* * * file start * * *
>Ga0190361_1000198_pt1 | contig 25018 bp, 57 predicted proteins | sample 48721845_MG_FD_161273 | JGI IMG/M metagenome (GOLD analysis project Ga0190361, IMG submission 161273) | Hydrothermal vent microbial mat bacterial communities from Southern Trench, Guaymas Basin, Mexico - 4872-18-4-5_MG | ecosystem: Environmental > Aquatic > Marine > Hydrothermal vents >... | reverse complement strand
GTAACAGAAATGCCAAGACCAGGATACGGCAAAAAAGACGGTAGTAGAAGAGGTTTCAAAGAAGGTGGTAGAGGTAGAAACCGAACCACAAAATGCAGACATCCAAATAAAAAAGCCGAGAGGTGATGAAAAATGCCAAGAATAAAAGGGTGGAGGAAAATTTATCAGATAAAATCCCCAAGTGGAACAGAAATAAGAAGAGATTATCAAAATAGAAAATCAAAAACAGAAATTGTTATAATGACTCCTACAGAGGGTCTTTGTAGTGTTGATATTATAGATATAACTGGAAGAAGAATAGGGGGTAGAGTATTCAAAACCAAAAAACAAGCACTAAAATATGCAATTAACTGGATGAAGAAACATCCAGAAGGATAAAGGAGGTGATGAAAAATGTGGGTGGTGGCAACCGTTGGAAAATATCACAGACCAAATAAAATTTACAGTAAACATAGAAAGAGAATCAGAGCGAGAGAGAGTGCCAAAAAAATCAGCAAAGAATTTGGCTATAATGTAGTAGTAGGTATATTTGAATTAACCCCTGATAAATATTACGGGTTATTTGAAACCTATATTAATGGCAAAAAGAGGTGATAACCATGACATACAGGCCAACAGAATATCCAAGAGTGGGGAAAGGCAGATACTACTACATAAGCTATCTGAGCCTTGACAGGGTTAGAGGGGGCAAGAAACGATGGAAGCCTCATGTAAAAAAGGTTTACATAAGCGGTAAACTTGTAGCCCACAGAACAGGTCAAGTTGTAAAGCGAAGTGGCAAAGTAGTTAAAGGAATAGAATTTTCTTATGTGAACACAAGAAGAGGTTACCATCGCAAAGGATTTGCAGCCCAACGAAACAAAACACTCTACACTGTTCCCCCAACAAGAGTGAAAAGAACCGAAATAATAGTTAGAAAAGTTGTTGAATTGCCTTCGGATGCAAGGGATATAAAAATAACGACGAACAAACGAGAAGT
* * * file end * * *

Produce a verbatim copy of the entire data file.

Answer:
>Ga0190361_1000198_pt1 | contig 25018 bp, 57 predicted proteins | sample 48721845_MG_FD_161273 | JGI IMG/M metagenome (GOLD analysis project Ga0190361, IMG submission 161273) | Hydrothermal vent microbial mat bacterial communities from Southern Trench, Guaymas Basin, Mexico - 4872-18-4-5_MG | ecosystem: Environmental > Aquatic > Marine > Hydrothermal vents >... | reverse complement strand
GTAACAGAAATGCCAAGACCAGGATACGGCAAAAAAGACGGTAGTAGAAGAGGTTTCAAAGAAGGTGGTAGAGGTAGAAACCGAACCACAAAATGCAGACATCCAAATAAAAAAGCCGAGAGGTGATGAAAAATGCCAAGAATAAAAGGGTGGAGGAAAATTTATCAGATAAAATCCCCAAGTGGAACAGAAATAAGAAGAGATTATCAAAATAGAAAATCAAAAACAGAAATTGTTATAATGACTCCTACAGAGGGTCTTTGTAGTGTTGATATTATAGATATAACTGGAAGAAGAATAGGGGGTAGAGTATTCAAAACCAAAAAACAAGCACTAAAATATGCAATTAACTGGATGAAGAAACATCCAGAAGGATAAAGGAGGTGATGAAAAATGTGGGTGGTGGCAACCGTTGGAAAATATCACAGACCAAATAAAATTTACAGTAAACATAGAAAGAGAATCAGAGCGAGAGAGAGTGCCAAAAAAATCAGCAAAGAATTTGGCTATAATGTAGTAGTAGGTATATTTGAATTAACCCCTGATAAATATTACGGGTTATTTGAAACCTATATTAATGGCAAAAAGAGGTGATAACCATGACATACAGGCCAACAGAATATCCAAGAGTGGGGAAAGGCAGATACTACTACATAAGCTATCTGAGCCTTGACAGGGTTAGAGGGGGCAAGAAACGATGGAAGCCTCATGTAAAAAAGGTTTACATAAGCGGTAAACTTGTAGCCCACAGAACAGGTCAAGTTGTAAAGCGAAGTGGCAAAGTAGTTAAAGGAATAGAATTTTCTTATGTGAACACAAGAAGAGGTTACCATCGCAAAGGATTTGCAGCCCAACGAAACAAAACACTCTACACTGTTCCCCCAACAAGAGTGAAAAGAACCGAAATAATAGTTAGAAAAGTTGTTGAATTGCCTTCGGATGCAAGGGATATAAAAATAACGACGAACAAACGAGAAGT